The feds can’t find the Supreme Court leaker. You think they can fix climate change?

Government is not in the problem-solving business. It can’t even plug leaks.

Any government project bigger than building a road should draw your skepticism. 

You should understand titles like “The Inflation Reduction Act” to be fictitious, not a comment on what will happen after a law is passed.

When the U.S. president stands at a podium and announces a plan for regime change in foreign lands, or to eradicate climate change, you should know that’s far beyond their paygrade. They’ll spend your tax money, sure. But government is not in the problem-solving business. 

It can’t even plug leaks.

Last May, the U.S. Supreme Court, in its own words, “suffered one of the worst breaches of trust in its history” when someone leaked a draft opinion in the Dobbs case. This overturned the 1973 Roe v. Wade ruling and the federal constitutional right to abortion it created.

“The leak was no mere misguided attempt at protest,” the court said in a report on the leak. “It was a grave assault on the judicial process.”

Grave assaults are pretty serious, and one would expect a serious response. So why did the leak investigation end in failure?

The report notes that “the team has to date been unable to identify a person responsible by a preponderance of the evidence.”

What’s wrong with this picture: The highest court in these United States suffers an “extraordinary betrayal of trust,” and nobody is brought to justice? And the court is admitting to all of this publicly? A leak, but no leaker?

Investigators interviewed 97 employees and got 97 denials. The nine Supreme Court justices were interviewed too, but weren’t asked to sign statements. 

In a statement, Marshal Gail A. Curley said “I followed up on all credible leads, none of which implicated the justices or their spouses. On this basis, I did not believe that it was necessary to ask the justices to sign sworn affidavits.”

A leak, but no leaker. If everybody denies doing it, guess that’s that.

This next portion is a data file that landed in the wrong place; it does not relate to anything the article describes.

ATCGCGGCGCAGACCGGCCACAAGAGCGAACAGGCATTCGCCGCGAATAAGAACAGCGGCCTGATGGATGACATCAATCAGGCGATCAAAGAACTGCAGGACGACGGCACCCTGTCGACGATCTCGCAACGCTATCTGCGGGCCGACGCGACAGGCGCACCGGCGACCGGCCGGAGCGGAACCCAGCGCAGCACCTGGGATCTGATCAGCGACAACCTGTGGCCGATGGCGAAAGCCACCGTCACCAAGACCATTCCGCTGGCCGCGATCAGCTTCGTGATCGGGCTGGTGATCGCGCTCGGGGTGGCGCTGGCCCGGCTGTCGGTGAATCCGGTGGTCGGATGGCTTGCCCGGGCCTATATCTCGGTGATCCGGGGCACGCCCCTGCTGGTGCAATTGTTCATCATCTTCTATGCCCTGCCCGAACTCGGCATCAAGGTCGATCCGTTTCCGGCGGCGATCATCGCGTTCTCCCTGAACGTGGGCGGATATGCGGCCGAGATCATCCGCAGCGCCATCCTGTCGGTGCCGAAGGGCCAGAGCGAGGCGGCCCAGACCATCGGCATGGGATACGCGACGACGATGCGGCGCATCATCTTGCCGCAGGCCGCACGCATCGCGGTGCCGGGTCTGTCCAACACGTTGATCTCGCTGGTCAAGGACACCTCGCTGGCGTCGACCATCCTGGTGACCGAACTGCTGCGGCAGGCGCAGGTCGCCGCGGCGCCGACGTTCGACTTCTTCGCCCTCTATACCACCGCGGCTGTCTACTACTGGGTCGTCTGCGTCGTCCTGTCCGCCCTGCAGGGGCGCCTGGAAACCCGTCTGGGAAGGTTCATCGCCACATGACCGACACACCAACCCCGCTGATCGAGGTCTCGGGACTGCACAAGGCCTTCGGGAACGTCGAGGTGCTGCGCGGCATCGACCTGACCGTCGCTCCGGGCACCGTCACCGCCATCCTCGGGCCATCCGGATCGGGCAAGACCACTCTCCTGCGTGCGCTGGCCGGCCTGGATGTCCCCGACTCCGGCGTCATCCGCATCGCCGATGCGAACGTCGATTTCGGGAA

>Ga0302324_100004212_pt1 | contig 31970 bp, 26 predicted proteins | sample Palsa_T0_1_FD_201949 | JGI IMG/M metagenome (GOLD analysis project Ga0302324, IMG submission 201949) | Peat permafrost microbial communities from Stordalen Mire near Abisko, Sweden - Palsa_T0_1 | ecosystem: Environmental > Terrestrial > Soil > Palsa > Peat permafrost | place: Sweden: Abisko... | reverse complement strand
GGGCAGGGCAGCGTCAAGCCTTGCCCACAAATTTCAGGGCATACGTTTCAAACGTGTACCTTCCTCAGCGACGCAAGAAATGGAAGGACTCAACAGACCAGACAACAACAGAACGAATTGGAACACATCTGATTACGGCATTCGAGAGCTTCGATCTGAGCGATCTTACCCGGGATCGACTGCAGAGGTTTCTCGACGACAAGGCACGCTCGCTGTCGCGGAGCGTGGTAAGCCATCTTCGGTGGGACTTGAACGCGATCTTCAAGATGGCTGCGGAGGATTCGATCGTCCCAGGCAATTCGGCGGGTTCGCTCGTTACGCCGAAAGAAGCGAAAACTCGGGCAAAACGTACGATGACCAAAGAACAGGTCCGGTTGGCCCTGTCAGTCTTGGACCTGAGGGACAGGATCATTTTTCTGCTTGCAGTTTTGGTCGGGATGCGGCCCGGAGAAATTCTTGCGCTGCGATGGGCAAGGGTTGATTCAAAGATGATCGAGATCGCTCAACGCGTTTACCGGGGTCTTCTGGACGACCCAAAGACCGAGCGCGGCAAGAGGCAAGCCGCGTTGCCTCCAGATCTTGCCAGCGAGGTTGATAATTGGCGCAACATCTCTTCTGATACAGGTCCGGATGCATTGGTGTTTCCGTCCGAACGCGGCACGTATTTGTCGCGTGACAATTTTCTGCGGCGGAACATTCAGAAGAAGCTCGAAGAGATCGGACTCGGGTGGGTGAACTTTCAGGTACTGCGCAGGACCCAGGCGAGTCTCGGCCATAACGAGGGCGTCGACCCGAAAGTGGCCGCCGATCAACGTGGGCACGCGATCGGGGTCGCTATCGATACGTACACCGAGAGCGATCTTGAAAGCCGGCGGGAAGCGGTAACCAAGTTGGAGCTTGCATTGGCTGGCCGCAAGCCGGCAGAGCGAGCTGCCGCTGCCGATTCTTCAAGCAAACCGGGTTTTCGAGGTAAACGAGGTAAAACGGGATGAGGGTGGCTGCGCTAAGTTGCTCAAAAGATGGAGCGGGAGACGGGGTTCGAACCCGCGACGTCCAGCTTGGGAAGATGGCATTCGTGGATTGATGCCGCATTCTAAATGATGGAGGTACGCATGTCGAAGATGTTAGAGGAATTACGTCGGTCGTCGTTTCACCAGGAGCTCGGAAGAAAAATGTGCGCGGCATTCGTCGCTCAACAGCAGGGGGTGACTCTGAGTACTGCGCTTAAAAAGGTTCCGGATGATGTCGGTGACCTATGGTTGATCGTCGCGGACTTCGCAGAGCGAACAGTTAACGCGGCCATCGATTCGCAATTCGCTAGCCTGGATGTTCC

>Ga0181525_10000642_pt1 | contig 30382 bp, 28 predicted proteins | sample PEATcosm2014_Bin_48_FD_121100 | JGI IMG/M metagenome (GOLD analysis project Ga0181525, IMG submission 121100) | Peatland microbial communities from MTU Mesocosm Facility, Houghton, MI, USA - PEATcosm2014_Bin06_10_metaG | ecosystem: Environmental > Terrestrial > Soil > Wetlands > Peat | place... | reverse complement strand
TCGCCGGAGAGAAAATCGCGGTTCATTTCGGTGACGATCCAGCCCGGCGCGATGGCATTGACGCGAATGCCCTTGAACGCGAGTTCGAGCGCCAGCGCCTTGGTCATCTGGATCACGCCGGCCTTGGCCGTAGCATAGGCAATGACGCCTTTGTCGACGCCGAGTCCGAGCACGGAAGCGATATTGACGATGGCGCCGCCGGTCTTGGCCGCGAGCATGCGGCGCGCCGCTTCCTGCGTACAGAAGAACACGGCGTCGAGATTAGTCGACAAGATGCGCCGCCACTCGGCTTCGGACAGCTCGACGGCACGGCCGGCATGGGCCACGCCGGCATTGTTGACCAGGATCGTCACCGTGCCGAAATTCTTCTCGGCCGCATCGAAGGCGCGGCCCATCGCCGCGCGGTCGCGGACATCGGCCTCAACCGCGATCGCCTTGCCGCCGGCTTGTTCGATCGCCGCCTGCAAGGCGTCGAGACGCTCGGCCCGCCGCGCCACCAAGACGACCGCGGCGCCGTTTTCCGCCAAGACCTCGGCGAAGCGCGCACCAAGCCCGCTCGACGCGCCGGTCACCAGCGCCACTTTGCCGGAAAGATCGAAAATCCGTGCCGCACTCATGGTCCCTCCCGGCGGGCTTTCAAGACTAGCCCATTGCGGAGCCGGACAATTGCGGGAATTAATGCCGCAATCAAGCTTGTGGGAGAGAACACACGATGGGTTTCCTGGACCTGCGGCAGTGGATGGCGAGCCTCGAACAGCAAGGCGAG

The night of the leak, Twitter sleuths made smart, educated guesses on who the leaker might be, based on the reporter who broke the story, and known interactions of court clerks with the reporter. 

Then they backed off, perhaps thinking the professionals would take it from there. 

Let’s take the court at face value. After a grave breach of the Supreme Court’s trust, its investigators were unable to find the leaker, among a small cohort of people. Not unwilling. Unable.

And then the court announces this inability to the world. 

Rather than deter the next leak, the court’s response invites it. Just say no, and investigators will take you at your word.

When the court suffered an “extraordinary betrayal,” its investigators came home with empty notebooks.

Finding a leaker is easier than “leaving no child behind” or changing global climate. And yet here we are. Grand plans and no execution. Where did all that ambition go?

The next time a politician says they’ll stop the rise of the oceans, remember this moment. Remember what the government told you it couldn’t do: Find one little leaker.

James David Dickson is managing editor of Michigan Capitol Confidential. Email him at

Michigan Capitol Confidential is the news source produced by the Mackinac Center for Public Policy. Michigan Capitol Confidential reports with a free-market news perspective.